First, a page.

A Forgotten Step in Saving African Wildlife: Protecting the Rangers

http://www.nytimes.com/2016/11/28/science/a-forgotten-step-in-saving-african-wildlife-protecting-the-rangers.html?_r=0

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4 thoughts on “A Forgotten Step in Saving African Wildlife: Protecting the Rangers

  1. Lack of resources for anti-poaching has been a constant in Africa’s fight to save its wildlife. The problem is that the government does not allocate the resources, and the benefits for many people from poaching outweigh concerns for the safety of the animals. Poaching brings huge sums from rhinoceros horns and elephant tusks. Bushmeat is desired by the growing population that is running out of farmland. Greed and human overpopulation are driving the demand for animal deaths.

    Winter’s “Earth Island Journal” has a great article on the Black Mambas, an anti-poaching unit of unarmed women. The group, founded by Craig Spencer, works to deter poaching and report criminal activity to the authorities. According to Spencer, shooting poachers—which seems like a good idea to me!—has resulted in turning more of the local people against the animals and the sanctuaries, which encourages even more poaching and death. So other options are tried, but more resources and dedicated personnel need to be found to support all the options, from the Black Mambas to the regular rangers and anti-poaching units

    Personally, I’m skeptical of some of the work done by the World Wildlife Fund (WWF) and the Wildlife Conservation Society (WCS). They have supported “sustainable forest management” and have been cooperating/collaborating with exploiters, such as logging companies, e.g., the Congolaise Industrielle des Bois (CIB) and the Societe de Bois de Bayanga. The former has been cutting trees in areas three times the size of the Nouabale-Ndoki National Park. The latter has been cutting trees in the Dzanga-Sangha Special Reserve. The logging companies not only destroy huge numbers of trees but also build roads into otherwise inaccessible areas, opening up those areas to more people, including hunters. Some of the logging companies also encourage their employees to hunt their own food, and as they hire more workers and as those workers bring their families into the peripheries, more animals die.

    Unfortunately, the current fight for wildlife around the world has tended to lose focus on the deep ecology philosophy promoted by Arne Naess, which maintained that every life had value, not just the species, and that biodiversity was both desirable and necessary. That outlook has been declared anti-people, even racist, western elitist, and neo-colonial, by some, and now the trend is back to a more anthropocentric outlook.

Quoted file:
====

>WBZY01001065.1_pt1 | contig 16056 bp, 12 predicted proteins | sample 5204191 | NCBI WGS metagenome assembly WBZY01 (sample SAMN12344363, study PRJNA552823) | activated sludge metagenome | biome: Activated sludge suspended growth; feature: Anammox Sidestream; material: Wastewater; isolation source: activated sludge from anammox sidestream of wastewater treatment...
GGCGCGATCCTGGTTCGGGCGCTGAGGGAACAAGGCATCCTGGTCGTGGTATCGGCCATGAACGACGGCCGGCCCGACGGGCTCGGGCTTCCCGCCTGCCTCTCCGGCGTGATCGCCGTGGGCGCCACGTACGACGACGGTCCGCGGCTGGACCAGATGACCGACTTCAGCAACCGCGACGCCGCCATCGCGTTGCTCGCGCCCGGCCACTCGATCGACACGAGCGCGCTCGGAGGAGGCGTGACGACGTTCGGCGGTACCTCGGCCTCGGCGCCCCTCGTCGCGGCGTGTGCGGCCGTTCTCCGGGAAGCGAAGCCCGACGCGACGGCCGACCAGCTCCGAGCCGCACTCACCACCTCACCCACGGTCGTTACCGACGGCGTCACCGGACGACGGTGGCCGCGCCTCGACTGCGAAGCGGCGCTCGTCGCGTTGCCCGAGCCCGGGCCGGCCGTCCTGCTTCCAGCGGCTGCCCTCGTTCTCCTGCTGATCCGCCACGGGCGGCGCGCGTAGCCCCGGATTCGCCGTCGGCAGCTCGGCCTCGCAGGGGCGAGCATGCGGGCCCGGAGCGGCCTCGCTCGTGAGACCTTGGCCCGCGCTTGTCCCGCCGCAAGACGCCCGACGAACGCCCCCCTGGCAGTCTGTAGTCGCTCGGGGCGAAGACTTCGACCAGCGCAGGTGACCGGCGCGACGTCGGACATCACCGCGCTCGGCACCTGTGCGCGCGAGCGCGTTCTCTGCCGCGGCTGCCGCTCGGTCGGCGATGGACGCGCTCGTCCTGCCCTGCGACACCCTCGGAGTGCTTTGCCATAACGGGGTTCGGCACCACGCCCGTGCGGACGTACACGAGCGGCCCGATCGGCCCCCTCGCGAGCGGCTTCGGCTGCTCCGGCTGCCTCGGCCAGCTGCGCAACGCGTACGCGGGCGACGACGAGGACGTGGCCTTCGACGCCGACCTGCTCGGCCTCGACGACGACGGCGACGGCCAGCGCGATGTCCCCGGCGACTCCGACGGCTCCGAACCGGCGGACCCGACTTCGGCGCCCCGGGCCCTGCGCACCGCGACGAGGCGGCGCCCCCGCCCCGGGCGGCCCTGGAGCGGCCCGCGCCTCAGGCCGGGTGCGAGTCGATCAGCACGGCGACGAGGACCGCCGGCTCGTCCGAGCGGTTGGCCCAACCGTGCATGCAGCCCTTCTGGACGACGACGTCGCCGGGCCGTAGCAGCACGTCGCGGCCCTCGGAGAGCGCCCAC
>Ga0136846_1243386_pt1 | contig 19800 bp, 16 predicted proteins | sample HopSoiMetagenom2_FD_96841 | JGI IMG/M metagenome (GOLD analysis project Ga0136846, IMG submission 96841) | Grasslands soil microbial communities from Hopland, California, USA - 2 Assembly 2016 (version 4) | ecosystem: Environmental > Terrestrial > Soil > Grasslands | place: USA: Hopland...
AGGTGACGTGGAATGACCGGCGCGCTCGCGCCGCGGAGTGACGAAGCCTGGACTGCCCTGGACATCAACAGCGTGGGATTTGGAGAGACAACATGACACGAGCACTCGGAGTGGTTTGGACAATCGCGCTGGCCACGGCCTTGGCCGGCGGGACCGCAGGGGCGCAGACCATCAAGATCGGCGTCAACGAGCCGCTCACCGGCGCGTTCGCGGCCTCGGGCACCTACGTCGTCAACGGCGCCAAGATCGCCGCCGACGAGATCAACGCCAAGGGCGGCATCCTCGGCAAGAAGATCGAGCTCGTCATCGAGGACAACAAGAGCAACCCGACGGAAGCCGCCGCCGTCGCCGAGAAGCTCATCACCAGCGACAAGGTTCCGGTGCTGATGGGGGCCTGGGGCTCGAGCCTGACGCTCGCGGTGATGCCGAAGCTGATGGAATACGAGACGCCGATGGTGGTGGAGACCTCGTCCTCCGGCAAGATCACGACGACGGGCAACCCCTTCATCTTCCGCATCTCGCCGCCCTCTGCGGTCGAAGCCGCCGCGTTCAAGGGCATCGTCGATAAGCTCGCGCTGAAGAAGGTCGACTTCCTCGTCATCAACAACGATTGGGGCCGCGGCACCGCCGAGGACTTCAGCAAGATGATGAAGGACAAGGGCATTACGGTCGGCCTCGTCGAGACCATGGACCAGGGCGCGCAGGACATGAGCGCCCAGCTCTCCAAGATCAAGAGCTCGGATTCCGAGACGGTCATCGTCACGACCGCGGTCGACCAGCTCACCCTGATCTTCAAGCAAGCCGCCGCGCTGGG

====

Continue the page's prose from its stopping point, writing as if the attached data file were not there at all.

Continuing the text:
According to Daniel Doak (“What is the Future of Conservation” in Protecting the Wild, pp 27-28) “A recent and much-publicized campaign, originating in the conservation community, marginalizes nature’s intrinsic value in favor of a primarily human-centered conservation ethic. . . . Instead of pursuing the protection of biodiversity for biodiversity’s sake, a new conservation should seek to enhance those natural systems that benefit the widest number of people.”

    So, back we go to Gifford Pinchot. Somehow the human species wins and animals lose.

    Anyone interested in the evils of the bushmeat trade and the part played by industry and conservation groups should read “Eating Apes,” by Dale Peterson (with graphic and horrific photos by Karl Ammon). It was published in 2003, but it doesn’t sound as if much has improved.

  2. Renee–I was just thinking the same thing: thee anti-poaching units should be armed. It is a war out there now. I just received reports from the Dian Fossey Gorilla Fund that no Gorillas were caught in snares in 2016. They are not armed as of yet, I believe. But, with the instability and violence on the planet now increasing every day, it seems a must, doesn’t it?

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